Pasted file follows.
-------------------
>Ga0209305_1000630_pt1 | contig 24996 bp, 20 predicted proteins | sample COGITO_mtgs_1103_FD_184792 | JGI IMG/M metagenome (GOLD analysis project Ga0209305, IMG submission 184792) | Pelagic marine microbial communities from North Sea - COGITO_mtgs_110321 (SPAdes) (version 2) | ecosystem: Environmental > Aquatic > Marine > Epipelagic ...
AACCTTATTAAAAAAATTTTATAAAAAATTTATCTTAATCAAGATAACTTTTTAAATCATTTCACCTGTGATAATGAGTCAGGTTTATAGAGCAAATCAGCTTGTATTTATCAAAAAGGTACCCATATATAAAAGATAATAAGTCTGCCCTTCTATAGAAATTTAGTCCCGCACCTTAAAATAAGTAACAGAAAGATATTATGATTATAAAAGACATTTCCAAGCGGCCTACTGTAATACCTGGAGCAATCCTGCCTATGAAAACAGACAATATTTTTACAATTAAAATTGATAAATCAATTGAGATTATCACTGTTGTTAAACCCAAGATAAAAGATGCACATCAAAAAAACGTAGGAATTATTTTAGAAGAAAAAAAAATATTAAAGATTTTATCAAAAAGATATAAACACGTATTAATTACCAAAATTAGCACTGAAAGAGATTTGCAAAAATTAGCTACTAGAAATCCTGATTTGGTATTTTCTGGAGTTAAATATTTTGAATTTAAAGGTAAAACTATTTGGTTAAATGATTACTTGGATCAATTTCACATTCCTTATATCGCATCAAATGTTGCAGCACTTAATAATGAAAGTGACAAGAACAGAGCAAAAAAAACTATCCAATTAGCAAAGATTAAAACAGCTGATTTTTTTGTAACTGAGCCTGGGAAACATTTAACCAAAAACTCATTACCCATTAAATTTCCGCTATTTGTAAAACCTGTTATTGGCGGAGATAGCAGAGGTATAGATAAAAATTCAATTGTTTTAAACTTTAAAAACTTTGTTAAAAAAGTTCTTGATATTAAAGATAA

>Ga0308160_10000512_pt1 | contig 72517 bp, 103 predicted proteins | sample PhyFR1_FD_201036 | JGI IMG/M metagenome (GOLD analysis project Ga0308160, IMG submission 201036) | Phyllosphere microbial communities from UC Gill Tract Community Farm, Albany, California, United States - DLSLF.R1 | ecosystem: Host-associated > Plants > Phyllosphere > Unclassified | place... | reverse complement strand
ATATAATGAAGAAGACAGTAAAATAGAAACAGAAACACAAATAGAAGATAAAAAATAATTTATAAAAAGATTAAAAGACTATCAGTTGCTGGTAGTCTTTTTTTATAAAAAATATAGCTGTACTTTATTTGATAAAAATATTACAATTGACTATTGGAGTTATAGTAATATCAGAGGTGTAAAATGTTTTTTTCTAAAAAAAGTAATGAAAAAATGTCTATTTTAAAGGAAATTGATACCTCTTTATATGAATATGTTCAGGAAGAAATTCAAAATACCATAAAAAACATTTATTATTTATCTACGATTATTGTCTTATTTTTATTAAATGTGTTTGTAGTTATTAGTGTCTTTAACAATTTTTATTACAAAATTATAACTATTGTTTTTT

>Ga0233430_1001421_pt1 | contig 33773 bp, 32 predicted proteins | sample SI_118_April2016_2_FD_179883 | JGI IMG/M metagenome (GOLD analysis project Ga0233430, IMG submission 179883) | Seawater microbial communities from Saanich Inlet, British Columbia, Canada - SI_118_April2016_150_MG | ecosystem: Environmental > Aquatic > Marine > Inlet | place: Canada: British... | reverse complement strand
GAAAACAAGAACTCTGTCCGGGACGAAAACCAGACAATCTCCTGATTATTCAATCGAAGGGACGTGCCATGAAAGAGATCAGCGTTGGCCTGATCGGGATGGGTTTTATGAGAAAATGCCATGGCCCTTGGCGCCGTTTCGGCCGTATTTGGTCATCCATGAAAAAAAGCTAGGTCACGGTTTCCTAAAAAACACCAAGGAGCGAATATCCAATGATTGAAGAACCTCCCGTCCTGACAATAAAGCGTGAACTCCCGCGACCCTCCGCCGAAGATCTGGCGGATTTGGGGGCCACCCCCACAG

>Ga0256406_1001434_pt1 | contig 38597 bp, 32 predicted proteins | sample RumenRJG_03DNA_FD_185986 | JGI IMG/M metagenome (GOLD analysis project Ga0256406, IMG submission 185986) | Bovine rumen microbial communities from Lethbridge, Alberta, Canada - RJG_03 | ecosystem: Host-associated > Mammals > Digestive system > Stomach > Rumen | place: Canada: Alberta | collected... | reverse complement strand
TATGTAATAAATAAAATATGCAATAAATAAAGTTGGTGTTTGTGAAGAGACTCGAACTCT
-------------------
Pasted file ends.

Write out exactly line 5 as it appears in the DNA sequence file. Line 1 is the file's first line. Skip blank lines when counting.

>Ga0233430_1001421_pt1 | contig 33773 bp, 32 predicted proteins | sample SI_118_April2016_2_FD_179883 | JGI IMG/M metagenome (GOLD analysis project Ga0233430, IMG submission 179883) | Seawater microbial communities from Saanich Inlet, British Columbia, Canada - SI_118_April2016_150_MG | ecosystem: Environmental > Aquatic > Marine > Inlet | place: Canada: British... | reverse complement strand